Saturday, Sept. 24 @ 3:30 p.m.
This Colorado duo’s massive sound belies their minimalistic roster.
Starting with a blues-punk template, they surge with the energy of a flickering, sidewinding live wire. They’ve played Lollapalooza, Austin City Limits, and South by Southwest and have opened for such luminaries as Jane’s Addiction, Murder by Death, and the Rev. Horton Heat. Their Electric Kitsch performance is a rare, intimate gig, and one that’s free to boot.
McNeil purveys a sound in line with the alt. country echelon.
His tales are rife with unflinching introspection delivered over haunting melodies. Think Ryan Adams, Elliott Smith, Sparklehorse, Wilco and Joseph Arthur and you approximate the territories McNeil mines. A natural storyteller, the wit and winsomeness are flushed out with the inclusion of a lap steel and delicate percussion.
Playing only their second show since reuniting in 2016 after a long hiatus, the Satin Peaches are Michigan indie rock royalty.
They channel the heaviness of Soundgarden when it’s called for, then sideswipe it with instantly catchy Beatlesque melodies and a songwriter’s subtlety. Featuring the alternating and harmonizing vocals of George Morris (now of his namesake’s Gypsy Chorus) and Jesse Shepherd-Bates (now in the HandGrenades), their arsenal for varied songcraft is nearly unmatched. (Sidenote: The band formed around the members’ affinity for Saginaw Bay marlin hunting.)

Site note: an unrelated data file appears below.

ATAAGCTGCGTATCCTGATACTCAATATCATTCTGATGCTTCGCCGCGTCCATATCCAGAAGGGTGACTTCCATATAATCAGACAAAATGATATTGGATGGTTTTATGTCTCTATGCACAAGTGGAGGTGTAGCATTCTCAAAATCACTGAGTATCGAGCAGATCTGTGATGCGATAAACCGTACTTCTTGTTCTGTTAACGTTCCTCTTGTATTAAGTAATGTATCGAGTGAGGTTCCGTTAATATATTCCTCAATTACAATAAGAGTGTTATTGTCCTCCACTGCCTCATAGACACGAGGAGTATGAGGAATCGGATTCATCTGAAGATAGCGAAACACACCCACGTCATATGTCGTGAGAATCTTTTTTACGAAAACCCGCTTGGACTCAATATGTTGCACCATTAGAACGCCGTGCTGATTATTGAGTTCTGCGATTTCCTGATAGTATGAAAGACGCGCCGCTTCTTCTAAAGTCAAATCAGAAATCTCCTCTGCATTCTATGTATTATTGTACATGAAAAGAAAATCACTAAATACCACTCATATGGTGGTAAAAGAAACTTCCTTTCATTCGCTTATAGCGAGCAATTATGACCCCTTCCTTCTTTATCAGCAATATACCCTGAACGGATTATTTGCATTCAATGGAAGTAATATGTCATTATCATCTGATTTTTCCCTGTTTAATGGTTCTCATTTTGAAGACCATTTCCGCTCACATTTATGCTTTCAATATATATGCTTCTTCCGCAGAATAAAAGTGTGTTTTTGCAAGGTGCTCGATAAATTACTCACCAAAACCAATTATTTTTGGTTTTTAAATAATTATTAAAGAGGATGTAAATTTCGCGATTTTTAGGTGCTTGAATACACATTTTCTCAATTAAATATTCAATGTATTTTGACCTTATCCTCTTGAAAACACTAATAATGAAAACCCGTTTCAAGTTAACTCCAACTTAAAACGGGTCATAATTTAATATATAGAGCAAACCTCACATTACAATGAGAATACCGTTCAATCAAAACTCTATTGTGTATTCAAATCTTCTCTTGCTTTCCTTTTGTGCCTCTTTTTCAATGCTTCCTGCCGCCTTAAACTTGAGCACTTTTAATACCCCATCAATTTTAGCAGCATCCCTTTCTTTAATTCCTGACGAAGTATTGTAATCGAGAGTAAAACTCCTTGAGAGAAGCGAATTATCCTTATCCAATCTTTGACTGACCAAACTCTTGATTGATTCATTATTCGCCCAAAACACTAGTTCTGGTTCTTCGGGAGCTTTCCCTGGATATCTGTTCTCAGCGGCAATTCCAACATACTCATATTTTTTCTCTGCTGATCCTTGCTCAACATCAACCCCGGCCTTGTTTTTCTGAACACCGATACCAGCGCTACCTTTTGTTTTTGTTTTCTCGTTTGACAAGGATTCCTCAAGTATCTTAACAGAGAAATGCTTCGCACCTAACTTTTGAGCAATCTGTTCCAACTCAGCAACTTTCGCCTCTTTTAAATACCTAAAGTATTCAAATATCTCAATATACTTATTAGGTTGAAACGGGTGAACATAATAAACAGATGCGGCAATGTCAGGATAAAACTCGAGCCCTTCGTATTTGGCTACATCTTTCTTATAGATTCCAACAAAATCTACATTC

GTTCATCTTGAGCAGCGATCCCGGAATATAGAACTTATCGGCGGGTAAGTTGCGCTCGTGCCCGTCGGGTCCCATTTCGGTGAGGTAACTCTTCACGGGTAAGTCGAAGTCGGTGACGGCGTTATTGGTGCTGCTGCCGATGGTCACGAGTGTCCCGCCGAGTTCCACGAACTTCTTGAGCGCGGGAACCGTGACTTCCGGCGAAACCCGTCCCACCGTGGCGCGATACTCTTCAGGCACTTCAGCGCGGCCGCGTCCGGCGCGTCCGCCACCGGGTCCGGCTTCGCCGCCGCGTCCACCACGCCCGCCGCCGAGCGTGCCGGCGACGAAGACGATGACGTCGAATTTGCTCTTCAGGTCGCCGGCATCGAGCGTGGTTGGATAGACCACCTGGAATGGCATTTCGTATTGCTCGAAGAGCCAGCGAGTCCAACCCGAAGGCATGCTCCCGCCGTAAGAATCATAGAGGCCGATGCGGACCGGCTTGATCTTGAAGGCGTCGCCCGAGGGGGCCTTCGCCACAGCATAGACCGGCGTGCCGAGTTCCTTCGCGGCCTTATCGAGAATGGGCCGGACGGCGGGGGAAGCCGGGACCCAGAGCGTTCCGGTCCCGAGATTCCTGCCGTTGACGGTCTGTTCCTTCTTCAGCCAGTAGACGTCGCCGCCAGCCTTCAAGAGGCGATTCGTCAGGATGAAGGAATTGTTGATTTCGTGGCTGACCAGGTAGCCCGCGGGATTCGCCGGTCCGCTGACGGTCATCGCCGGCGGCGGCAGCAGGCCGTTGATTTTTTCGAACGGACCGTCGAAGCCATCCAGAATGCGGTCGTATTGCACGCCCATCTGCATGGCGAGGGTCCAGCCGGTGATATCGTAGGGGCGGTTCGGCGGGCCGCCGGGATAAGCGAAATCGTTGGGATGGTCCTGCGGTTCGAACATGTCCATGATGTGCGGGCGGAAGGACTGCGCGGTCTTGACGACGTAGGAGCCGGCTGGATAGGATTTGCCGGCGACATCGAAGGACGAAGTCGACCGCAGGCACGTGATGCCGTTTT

Primeval. Feral. Cathartic. Just a few words to describe Queen Kwong, fronted by Carré Callaway.
Squalling guitars, throbbing basslines, and pummeling percussion serve as the bedrock on which Callaway caterwauls and writhes. Their shows are incendiary and fueled by a volcanic eruption of demons, like a tent show revival doubling as a communal exorcism. Think the Stooges fronted by early era PJ Harvey. Originally from L.A. and discovered in her teens by Nine Inch Nails’ Trent Reznor, Callaway recently relocated to Detroit, bringing her ferocious brand of anarchistic rock with her.
Yeah, you read that right, Hellions. Electric Six, those manic maestros of absurdist disco-punk-metal fusion are headlining HHM, babies.
You might know of them from such classic ditties as “Gay Bar”, “I Buy the Drugs”, “Germans in Mexico”, “Dance Epidemic”, “Down at McDonnelzzz”, and “Body Shot”. Dick Valentine and crew have a plethora of love and they’re ready to put it all up in ya. They have 11 albums to their credit, and they’re bringing them all to Bay City and passing the savings onto you.
Secret Show @ ???
Featuring a quintessential hip-hop roster of two emcees and one DJ, LXL (Large Extra Large) can rock any spot in no time flat.
Possessing a symbiotic dynamic similar to that of classic acts Clipse or Camp Lo, rappers Jah Connery and Warren Peace effortlessly deliver wordplay over Stone’s Throw-esque beats supplied by cut master DJ KeeFlow. Although the exact time and venue of their performance remains a mystery, Hellions will definitely want to put in the necessary sleuthing to catch these fellas represent on stage.